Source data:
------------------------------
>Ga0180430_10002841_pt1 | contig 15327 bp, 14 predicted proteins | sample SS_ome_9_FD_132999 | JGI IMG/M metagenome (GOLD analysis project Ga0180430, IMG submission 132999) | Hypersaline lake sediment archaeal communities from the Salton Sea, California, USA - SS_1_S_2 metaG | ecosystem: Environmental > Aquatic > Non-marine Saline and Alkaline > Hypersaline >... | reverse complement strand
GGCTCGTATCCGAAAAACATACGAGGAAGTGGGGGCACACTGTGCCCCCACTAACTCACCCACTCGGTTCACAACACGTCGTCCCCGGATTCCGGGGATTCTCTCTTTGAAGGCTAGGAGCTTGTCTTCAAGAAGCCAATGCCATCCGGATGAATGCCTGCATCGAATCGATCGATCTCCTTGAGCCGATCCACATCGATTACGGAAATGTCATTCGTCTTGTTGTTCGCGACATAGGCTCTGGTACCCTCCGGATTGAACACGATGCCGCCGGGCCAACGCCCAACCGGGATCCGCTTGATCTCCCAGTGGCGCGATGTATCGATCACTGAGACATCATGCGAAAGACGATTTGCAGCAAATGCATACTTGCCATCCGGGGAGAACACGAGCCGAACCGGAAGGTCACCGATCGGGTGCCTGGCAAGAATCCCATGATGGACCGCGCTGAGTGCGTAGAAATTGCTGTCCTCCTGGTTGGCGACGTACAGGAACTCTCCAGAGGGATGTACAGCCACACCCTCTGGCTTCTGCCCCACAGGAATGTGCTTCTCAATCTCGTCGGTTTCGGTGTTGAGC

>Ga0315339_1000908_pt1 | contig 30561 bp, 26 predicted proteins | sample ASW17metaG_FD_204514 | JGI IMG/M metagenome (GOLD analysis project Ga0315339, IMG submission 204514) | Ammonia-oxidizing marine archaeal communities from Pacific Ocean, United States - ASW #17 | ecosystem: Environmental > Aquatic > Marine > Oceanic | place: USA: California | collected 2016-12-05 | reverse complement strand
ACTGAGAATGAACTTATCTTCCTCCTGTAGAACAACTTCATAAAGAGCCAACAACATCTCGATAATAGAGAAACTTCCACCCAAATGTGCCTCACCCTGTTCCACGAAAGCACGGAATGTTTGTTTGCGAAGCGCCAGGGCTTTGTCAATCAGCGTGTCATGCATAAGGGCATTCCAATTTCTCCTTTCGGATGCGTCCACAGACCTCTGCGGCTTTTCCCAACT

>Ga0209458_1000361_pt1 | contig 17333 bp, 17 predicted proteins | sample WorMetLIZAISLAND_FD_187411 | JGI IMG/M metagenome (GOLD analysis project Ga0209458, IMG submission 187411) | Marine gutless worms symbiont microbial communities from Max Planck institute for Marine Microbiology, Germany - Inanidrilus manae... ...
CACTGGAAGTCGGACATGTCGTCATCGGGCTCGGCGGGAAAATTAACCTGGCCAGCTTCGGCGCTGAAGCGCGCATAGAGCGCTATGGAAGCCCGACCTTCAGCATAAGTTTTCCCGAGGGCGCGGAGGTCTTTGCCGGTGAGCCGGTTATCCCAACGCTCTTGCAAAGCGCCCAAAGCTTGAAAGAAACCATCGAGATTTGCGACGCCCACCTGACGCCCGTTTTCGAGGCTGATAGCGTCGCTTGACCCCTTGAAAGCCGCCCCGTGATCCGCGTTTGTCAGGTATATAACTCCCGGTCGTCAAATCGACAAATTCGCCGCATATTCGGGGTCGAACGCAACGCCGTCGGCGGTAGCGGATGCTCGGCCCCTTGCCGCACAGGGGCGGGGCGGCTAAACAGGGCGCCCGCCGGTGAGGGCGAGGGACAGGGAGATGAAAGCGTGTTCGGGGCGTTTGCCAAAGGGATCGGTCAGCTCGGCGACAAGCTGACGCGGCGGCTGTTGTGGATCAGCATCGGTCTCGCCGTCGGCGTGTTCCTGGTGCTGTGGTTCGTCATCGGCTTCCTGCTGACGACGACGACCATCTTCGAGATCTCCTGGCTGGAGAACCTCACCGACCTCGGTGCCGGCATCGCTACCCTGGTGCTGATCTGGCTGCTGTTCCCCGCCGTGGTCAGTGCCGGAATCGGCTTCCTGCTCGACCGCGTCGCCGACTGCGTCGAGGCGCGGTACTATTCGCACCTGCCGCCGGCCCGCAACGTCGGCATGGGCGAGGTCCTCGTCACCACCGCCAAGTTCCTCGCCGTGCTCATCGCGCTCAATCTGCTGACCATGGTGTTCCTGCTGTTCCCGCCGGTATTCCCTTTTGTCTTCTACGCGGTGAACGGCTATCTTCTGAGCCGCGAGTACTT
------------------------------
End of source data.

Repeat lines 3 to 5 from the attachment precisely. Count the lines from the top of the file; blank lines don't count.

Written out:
>Ga0315339_1000908_pt1 | contig 30561 bp, 26 predicted proteins | sample ASW17metaG_FD_204514 | JGI IMG/M metagenome (GOLD analysis project Ga0315339, IMG submission 204514) | Ammonia-oxidizing marine archaeal communities from Pacific Ocean, United States - ASW #17 | ecosystem: Environmental > Aquatic > Marine > Oceanic | place: USA: California | collected 2016-12-05 | reverse complement strand
ACTGAGAATGAACTTATCTTCCTCCTGTAGAACAACTTCATAAAGAGCCAACAACATCTCGATAATAGAGAAACTTCCACCCAAATGTGCCTCACCCTGTTCCACGAAAGCACGGAATGTTTGTTTGCGAAGCGCCAGGGCTTTGTCAATCAGCGTGTCATGCATAAGGGCATTCCAATTTCTCCTTTCGGATGCGTCCACAGACCTCTGCGGCTTTTCCCAACT

>Ga0209458_1000361_pt1 | contig 17333 bp, 17 predicted proteins | sample WorMetLIZAISLAND_FD_187411 | JGI IMG/M metagenome (GOLD analysis project Ga0209458, IMG submission 187411) | Marine gutless worms symbiont microbial communities from Max Planck institute for Marine Microbiology, Germany - Inanidrilus manae... ...